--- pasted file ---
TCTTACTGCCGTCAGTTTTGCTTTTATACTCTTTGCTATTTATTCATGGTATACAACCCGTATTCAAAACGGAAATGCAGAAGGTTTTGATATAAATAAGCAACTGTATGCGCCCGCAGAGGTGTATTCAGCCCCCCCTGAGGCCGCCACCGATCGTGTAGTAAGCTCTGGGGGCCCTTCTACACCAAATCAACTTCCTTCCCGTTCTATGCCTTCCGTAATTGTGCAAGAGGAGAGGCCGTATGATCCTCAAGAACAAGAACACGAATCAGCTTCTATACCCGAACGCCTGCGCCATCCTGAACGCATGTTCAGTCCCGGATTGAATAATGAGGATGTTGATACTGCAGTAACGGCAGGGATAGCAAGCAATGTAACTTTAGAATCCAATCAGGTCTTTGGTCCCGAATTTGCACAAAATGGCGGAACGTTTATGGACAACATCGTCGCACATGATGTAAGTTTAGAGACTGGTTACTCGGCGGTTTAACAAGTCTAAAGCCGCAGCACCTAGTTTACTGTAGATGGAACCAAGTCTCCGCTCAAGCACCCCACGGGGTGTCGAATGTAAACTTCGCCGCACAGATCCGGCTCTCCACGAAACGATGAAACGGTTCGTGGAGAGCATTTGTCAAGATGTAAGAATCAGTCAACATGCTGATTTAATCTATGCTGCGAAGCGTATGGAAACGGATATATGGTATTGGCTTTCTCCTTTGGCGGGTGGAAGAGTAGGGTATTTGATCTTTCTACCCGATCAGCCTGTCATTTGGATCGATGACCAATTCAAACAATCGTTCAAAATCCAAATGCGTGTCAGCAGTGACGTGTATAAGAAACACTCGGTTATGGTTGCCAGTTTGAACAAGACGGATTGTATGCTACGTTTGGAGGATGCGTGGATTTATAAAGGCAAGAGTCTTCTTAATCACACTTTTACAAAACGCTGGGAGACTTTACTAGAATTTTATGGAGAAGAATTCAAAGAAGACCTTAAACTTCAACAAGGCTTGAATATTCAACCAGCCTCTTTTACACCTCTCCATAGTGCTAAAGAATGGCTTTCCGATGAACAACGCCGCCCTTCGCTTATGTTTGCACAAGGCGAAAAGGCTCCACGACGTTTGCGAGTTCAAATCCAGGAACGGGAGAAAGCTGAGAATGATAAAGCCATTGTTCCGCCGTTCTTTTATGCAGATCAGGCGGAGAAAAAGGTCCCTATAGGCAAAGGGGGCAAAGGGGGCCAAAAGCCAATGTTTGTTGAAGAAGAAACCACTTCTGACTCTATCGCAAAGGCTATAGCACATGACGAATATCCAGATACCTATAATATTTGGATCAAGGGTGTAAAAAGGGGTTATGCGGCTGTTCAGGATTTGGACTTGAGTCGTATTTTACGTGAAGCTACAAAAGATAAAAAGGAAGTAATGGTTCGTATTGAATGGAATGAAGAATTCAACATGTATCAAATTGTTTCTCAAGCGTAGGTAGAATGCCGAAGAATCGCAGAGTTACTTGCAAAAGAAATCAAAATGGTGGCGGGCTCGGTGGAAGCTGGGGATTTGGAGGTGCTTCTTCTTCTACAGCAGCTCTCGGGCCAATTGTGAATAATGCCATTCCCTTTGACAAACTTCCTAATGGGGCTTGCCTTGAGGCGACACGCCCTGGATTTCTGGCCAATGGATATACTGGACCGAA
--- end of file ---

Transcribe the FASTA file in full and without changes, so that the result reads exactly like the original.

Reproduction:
TCTTACTGCCGTCAGTTTTGCTTTTATACTCTTTGCTATTTATTCATGGTATACAACCCGTATTCAAAACGGAAATGCAGAAGGTTTTGATATAAATAAGCAACTGTATGCGCCCGCAGAGGTGTATTCAGCCCCCCCTGAGGCCGCCACCGATCGTGTAGTAAGCTCTGGGGGCCCTTCTACACCAAATCAACTTCCTTCCCGTTCTATGCCTTCCGTAATTGTGCAAGAGGAGAGGCCGTATGATCCTCAAGAACAAGAACACGAATCAGCTTCTATACCCGAACGCCTGCGCCATCCTGAACGCATGTTCAGTCCCGGATTGAATAATGAGGATGTTGATACTGCAGTAACGGCAGGGATAGCAAGCAATGTAACTTTAGAATCCAATCAGGTCTTTGGTCCCGAATTTGCACAAAATGGCGGAACGTTTATGGACAACATCGTCGCACATGATGTAAGTTTAGAGACTGGTTACTCGGCGGTTTAACAAGTCTAAAGCCGCAGCACCTAGTTTACTGTAGATGGAACCAAGTCTCCGCTCAAGCACCCCACGGGGTGTCGAATGTAAACTTCGCCGCACAGATCCGGCTCTCCACGAAACGATGAAACGGTTCGTGGAGAGCATTTGTCAAGATGTAAGAATCAGTCAACATGCTGATTTAATCTATGCTGCGAAGCGTATGGAAACGGATATATGGTATTGGCTTTCTCCTTTGGCGGGTGGAAGAGTAGGGTATTTGATCTTTCTACCCGATCAGCCTGTCATTTGGATCGATGACCAATTCAAACAATCGTTCAAAATCCAAATGCGTGTCAGCAGTGACGTGTATAAGAAACACTCGGTTATGGTTGCCAGTTTGAACAAGACGGATTGTATGCTACGTTTGGAGGATGCGTGGATTTATAAAGGCAAGAGTCTTCTTAATCACACTTTTACAAAACGCTGGGAGACTTTACTAGAATTTTATGGAGAAGAATTCAAAGAAGACCTTAAACTTCAACAAGGCTTGAATATTCAACCAGCCTCTTTTACACCTCTCCATAGTGCTAAAGAATGGCTTTCCGATGAACAACGCCGCCCTTCGCTTATGTTTGCACAAGGCGAAAAGGCTCCACGACGTTTGCGAGTTCAAATCCAGGAACGGGAGAAAGCTGAGAATGATAAAGCCATTGTTCCGCCGTTCTTTTATGCAGATCAGGCGGAGAAAAAGGTCCCTATAGGCAAAGGGGGCAAAGGGGGCCAAAAGCCAATGTTTGTTGAAGAAGAAACCACTTCTGACTCTATCGCAAAGGCTATAGCACATGACGAATATCCAGATACCTATAATATTTGGATCAAGGGTGTAAAAAGGGGTTATGCGGCTGTTCAGGATTTGGACTTGAGTCGTATTTTACGTGAAGCTACAAAAGATAAAAAGGAAGTAATGGTTCGTATTGAATGGAATGAAGAATTCAACATGTATCAAATTGTTTCTCAAGCGTAGGTAGAATGCCGAAGAATCGCAGAGTTACTTGCAAAAGAAATCAAAATGGTGGCGGGCTCGGTGGAAGCTGGGGATTTGGAGGTGCTTCTTCTTCTACAGCAGCTCTCGGGCCAATTGTGAATAATGCCATTCCCTTTGACAAACTTCCTAATGGGGCTTGCCTTGAGGCGACACGCCCTGGATTTCTGGCCAATGGATATACTGGACCGAA